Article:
Residents dig in to protect Coldstream Creek

By Jennifer Smith – Vernon Morning Star
Published: September 30, 2011 1:00 AM


Franz, Sarah, and Petra Wohlgemuth, plant a dogwood shrub in the new bioswale at Creekside Park in Coldstream Sunday for Rivers Day. The new bioswale, at the corner of Kidston and Kalamalka roads, is designed as a catchment area to divert the storm sewer and filter the water before it runs into Coldstream Creek.

The odd-looking trenches dug up in Creekside Park may have a number of residents scratching their heads, but they are serving a meaningful purpose.

With the help of volunteers, work wrappped up on a bioswale in the park, at the corner of Kidston and Kalamalka roads, on Sunday in celebration of Rivers Day.

The long ditches are swaled drainage courses, which have been dug up to catch stormwater runoff.

“What it will do is protect the creek from any foreign organisms,” explains Coun. Maria Besso.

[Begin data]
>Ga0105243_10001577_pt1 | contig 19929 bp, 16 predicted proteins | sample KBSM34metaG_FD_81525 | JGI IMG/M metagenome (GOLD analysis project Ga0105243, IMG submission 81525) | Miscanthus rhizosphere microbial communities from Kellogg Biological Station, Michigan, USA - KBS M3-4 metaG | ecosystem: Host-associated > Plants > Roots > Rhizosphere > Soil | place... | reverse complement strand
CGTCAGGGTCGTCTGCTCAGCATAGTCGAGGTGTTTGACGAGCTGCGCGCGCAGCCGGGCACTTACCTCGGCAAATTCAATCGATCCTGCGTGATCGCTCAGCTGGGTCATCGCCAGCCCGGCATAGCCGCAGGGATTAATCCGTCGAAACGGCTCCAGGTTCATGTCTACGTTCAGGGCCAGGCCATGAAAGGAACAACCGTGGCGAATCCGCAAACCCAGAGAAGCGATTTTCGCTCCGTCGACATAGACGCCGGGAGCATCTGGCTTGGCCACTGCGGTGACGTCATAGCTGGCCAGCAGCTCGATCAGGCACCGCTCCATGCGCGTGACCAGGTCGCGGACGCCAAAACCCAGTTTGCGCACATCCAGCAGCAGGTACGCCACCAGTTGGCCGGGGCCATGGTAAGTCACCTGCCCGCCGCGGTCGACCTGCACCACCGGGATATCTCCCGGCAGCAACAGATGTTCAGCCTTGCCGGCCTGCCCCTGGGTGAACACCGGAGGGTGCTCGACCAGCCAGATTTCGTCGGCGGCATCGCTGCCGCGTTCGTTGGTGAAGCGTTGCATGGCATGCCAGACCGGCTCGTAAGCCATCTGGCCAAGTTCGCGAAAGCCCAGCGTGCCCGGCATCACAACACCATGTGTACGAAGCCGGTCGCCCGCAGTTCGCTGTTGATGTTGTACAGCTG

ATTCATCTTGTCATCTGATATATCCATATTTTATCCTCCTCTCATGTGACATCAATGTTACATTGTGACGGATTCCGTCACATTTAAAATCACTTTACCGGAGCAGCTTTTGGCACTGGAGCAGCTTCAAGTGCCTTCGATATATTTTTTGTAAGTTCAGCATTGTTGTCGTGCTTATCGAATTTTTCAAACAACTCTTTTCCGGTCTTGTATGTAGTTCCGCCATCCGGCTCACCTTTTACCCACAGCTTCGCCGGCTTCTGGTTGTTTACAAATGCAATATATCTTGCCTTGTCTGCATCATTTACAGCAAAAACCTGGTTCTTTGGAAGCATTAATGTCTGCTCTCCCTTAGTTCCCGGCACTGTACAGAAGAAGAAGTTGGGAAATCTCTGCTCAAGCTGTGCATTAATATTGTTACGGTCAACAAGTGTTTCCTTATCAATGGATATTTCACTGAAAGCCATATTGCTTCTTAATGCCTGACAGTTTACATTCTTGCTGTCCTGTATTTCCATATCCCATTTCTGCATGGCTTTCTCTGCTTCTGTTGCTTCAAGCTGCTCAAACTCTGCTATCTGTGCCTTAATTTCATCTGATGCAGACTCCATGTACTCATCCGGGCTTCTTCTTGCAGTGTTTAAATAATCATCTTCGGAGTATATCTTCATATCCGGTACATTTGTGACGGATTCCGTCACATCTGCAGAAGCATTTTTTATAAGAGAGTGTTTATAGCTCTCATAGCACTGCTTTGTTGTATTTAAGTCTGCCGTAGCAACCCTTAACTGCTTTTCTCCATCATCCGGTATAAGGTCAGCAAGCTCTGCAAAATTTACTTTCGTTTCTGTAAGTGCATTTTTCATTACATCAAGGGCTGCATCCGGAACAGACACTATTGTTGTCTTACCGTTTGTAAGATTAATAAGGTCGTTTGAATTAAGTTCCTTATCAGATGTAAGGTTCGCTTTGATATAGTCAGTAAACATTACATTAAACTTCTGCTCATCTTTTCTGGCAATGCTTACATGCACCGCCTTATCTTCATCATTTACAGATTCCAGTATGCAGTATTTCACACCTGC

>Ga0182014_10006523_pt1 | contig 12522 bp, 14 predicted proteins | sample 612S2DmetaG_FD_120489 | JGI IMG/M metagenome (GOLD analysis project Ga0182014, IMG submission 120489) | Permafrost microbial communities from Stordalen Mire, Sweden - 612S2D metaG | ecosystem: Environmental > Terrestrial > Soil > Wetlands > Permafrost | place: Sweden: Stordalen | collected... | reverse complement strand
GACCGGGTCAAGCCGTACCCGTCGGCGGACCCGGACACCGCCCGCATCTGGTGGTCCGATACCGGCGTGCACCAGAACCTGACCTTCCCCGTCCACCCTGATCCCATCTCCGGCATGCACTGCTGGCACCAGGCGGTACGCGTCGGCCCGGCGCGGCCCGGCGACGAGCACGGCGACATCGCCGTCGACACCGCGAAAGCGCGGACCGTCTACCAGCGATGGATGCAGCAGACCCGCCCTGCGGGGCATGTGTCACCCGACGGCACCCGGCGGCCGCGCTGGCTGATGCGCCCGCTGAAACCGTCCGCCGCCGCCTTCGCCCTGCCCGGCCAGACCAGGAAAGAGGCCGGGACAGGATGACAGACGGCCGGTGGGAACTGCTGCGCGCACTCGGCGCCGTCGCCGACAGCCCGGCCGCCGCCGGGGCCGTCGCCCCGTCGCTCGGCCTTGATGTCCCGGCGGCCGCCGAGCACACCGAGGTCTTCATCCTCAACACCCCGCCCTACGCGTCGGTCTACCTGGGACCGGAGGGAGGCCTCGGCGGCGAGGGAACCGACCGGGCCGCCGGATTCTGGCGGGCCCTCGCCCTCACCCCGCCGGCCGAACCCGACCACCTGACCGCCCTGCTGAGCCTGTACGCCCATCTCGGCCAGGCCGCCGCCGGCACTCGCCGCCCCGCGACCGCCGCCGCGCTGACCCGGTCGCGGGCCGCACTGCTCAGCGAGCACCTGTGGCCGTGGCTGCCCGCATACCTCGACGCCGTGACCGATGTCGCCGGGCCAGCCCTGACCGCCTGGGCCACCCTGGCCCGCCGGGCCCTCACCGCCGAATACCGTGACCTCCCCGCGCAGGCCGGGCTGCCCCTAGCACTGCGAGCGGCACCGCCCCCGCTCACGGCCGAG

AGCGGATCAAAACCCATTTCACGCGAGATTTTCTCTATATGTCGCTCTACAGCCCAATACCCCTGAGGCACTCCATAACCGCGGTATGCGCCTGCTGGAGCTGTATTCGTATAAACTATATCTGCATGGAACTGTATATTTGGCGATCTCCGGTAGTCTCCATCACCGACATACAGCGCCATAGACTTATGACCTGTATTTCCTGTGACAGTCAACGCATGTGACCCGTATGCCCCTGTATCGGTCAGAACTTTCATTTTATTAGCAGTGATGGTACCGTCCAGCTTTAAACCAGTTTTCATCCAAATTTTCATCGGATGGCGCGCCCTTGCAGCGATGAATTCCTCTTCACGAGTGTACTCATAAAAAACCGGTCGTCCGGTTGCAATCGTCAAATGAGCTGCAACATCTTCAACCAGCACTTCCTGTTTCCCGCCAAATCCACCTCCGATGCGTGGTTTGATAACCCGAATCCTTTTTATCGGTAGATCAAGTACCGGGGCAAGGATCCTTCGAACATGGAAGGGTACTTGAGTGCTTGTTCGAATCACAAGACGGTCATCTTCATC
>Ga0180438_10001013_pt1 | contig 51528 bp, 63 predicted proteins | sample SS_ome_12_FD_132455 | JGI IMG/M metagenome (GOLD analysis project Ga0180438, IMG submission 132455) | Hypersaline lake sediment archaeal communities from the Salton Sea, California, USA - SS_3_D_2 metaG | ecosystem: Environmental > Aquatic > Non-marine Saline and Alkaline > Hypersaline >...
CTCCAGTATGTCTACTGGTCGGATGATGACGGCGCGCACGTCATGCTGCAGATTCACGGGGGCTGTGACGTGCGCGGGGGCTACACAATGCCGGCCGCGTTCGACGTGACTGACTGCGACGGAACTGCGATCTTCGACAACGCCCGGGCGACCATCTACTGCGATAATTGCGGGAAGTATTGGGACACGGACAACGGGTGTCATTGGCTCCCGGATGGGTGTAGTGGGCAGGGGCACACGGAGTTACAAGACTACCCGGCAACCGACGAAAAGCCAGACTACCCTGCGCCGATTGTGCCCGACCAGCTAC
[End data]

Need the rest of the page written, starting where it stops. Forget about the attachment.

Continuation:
“In the past, there had been some high readings of storm water going into the creek,” said Besso of a recent Ministry of Environment study that found high levels of fecal bacteria and nitrates in Coldstream Creek.

Along with acting as a catchment area and diverting the stormwater, the bioswale filters runoff before it enters Coldstream Creek.

To aid in the filtration process, upwards of 50 trees were planted by volunteers, members of the Society to Protect Kalamalka Lake and staff from Coldstream and the Regional District of North Okanagan Sunday.

The creek flows into Kalamalka Lake, and is therefore a source of drinking water, and is also a salmon habitat.

“If the fish could talk, they’d say thank you,” said Besso of the efforts to protect the creek.

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